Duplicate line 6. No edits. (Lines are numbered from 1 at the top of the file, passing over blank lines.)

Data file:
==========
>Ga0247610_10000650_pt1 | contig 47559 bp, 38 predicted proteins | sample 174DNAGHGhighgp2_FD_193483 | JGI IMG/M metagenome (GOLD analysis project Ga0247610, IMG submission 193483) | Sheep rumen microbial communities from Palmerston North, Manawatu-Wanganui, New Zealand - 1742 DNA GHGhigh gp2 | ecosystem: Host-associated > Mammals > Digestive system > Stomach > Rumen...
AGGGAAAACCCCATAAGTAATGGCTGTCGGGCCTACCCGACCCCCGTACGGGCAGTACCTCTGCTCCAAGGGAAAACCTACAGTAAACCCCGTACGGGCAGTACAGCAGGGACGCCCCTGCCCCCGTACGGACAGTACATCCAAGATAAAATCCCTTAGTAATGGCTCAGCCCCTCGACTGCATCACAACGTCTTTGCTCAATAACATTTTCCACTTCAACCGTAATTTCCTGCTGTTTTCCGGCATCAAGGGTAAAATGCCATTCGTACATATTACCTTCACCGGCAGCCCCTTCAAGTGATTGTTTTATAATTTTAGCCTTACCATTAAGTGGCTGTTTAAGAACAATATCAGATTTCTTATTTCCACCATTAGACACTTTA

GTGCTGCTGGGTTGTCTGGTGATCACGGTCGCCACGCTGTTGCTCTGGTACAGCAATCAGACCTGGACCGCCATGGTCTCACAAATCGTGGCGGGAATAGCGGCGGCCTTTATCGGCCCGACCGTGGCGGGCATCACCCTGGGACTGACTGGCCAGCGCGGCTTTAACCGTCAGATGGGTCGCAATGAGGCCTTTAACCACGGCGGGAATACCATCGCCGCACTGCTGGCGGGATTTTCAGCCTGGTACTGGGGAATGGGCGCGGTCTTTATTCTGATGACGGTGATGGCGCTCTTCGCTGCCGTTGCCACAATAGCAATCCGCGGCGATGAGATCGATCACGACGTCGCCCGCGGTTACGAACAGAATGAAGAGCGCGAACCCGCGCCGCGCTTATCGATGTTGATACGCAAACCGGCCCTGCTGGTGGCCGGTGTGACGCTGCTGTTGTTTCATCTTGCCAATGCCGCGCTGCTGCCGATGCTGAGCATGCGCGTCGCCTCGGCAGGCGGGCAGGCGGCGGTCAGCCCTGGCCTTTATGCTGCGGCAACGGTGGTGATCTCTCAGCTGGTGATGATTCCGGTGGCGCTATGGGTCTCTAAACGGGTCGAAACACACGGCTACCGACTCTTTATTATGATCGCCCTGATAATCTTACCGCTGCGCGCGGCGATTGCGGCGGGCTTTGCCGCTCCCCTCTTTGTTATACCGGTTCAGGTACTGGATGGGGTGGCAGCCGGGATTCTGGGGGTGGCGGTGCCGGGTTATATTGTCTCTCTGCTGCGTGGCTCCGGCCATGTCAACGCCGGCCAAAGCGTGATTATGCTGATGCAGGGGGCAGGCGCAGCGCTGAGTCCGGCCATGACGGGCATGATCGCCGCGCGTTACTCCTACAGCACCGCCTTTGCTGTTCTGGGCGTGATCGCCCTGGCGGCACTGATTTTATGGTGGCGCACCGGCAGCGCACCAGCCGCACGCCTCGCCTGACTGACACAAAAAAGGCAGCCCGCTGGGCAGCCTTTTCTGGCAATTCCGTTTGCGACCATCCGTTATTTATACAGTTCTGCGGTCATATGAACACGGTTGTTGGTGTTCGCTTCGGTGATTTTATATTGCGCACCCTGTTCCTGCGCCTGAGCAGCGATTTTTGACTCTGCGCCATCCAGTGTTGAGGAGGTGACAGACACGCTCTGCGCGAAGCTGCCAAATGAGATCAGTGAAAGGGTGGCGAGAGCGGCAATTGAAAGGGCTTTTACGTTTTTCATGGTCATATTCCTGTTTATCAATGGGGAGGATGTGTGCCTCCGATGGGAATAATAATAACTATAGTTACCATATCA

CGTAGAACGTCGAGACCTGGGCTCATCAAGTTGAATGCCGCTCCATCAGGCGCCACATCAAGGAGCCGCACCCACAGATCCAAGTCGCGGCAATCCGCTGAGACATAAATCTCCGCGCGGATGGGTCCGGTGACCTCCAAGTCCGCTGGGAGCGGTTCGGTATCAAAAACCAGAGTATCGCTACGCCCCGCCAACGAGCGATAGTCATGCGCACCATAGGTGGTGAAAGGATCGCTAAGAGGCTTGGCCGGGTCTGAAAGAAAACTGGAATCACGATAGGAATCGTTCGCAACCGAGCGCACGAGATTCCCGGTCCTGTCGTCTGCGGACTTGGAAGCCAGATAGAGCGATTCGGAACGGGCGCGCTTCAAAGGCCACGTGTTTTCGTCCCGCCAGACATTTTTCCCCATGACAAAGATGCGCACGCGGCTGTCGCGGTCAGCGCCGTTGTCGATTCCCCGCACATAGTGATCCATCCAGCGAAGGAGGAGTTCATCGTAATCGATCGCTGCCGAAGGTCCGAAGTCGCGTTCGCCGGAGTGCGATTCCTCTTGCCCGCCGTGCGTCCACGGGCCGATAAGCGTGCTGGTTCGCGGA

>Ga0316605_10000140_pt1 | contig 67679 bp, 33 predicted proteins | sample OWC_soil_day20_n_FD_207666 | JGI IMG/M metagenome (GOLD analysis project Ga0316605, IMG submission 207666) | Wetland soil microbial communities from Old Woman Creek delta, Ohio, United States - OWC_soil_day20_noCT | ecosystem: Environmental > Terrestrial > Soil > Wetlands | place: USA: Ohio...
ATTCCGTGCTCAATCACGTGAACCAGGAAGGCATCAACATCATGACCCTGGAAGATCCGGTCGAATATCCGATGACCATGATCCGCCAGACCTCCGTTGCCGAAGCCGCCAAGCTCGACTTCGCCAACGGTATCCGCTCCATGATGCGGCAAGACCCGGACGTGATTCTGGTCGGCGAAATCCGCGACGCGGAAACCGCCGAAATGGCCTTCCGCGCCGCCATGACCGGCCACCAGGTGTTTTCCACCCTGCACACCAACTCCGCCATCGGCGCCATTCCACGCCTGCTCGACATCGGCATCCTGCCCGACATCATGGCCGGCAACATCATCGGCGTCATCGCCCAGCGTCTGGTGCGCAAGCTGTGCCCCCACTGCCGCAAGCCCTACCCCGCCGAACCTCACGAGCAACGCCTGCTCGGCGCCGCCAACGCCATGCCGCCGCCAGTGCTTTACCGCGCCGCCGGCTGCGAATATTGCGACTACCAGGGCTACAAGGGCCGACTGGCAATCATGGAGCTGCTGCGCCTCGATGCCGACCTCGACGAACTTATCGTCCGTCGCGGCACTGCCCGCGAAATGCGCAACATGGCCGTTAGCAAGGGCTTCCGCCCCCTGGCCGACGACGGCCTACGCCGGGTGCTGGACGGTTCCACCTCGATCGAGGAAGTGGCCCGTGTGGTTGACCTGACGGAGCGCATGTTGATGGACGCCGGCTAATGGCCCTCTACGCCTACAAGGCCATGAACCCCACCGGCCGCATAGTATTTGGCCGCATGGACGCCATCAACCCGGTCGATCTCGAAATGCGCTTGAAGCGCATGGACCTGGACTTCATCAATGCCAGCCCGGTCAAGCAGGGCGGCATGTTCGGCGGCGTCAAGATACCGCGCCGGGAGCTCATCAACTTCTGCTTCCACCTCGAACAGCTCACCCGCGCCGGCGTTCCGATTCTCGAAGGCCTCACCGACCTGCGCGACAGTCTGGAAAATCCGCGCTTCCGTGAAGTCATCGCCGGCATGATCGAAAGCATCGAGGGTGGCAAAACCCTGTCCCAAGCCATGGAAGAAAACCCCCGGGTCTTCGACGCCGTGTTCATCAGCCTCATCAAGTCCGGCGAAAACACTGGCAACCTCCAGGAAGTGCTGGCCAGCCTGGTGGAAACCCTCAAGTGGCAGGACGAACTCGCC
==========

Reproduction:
ATTCCGTGCTCAATCACGTGAACCAGGAAGGCATCAACATCATGACCCTGGAAGATCCGGTCGAATATCCGATGACCATGATCCGCCAGACCTCCGTTGCCGAAGCCGCCAAGCTCGACTTCGCCAACGGTATCCGCTCCATGATGCGGCAAGACCCGGACGTGATTCTGGTCGGCGAAATCCGCGACGCGGAAACCGCCGAAATGGCCTTCCGCGCCGCCATGACCGGCCACCAGGTGTTTTCCACCCTGCACACCAACTCCGCCATCGGCGCCATTCCACGCCTGCTCGACATCGGCATCCTGCCCGACATCATGGCCGGCAACATCATCGGCGTCATCGCCCAGCGTCTGGTGCGCAAGCTGTGCCCCCACTGCCGCAAGCCCTACCCCGCCGAACCTCACGAGCAACGCCTGCTCGGCGCCGCCAACGCCATGCCGCCGCCAGTGCTTTACCGCGCCGCCGGCTGCGAATATTGCGACTACCAGGGCTACAAGGGCCGACTGGCAATCATGGAGCTGCTGCGCCTCGATGCCGACCTCGACGAACTTATCGTCCGTCGCGGCACTGCCCGCGAAATGCGCAACATGGCCGTTAGCAAGGGCTTCCGCCCCCTGGCCGACGACGGCCTACGCCGGGTGCTGGACGGTTCCACCTCGATCGAGGAAGTGGCCCGTGTGGTTGACCTGACGGAGCGCATGTTGATGGACGCCGGCTAATGGCCCTCTACGCCTACAAGGCCATGAACCCCACCGGCCGCATAGTATTTGGCCGCATGGACGCCATCAACCCGGTCGATCTCGAAATGCGCTTGAAGCGCATGGACCTGGACTTCATCAATGCCAGCCCGGTCAAGCAGGGCGGCATGTTCGGCGGCGTCAAGATACCGCGCCGGGAGCTCATCAACTTCTGCTTCCACCTCGAACAGCTCACCCGCGCCGGCGTTCCGATTCTCGAAGGCCTCACCGACCTGCGCGACAGTCTGGAAAATCCGCGCTTCCGTGAAGTCATCGCCGGCATGATCGAAAGCATCGAGGGTGGCAAAACCCTGTCCCAAGCCATGGAAGAAAACCCCCGGGTCTTCGACGCCGTGTTCATCAGCCTCATCAAGTCCGGCGAAAACACTGGCAACCTCCAGGAAGTGCTGGCCAGCCTGGTGGAAACCCTCAAGTGGCAGGACGAACTCGCC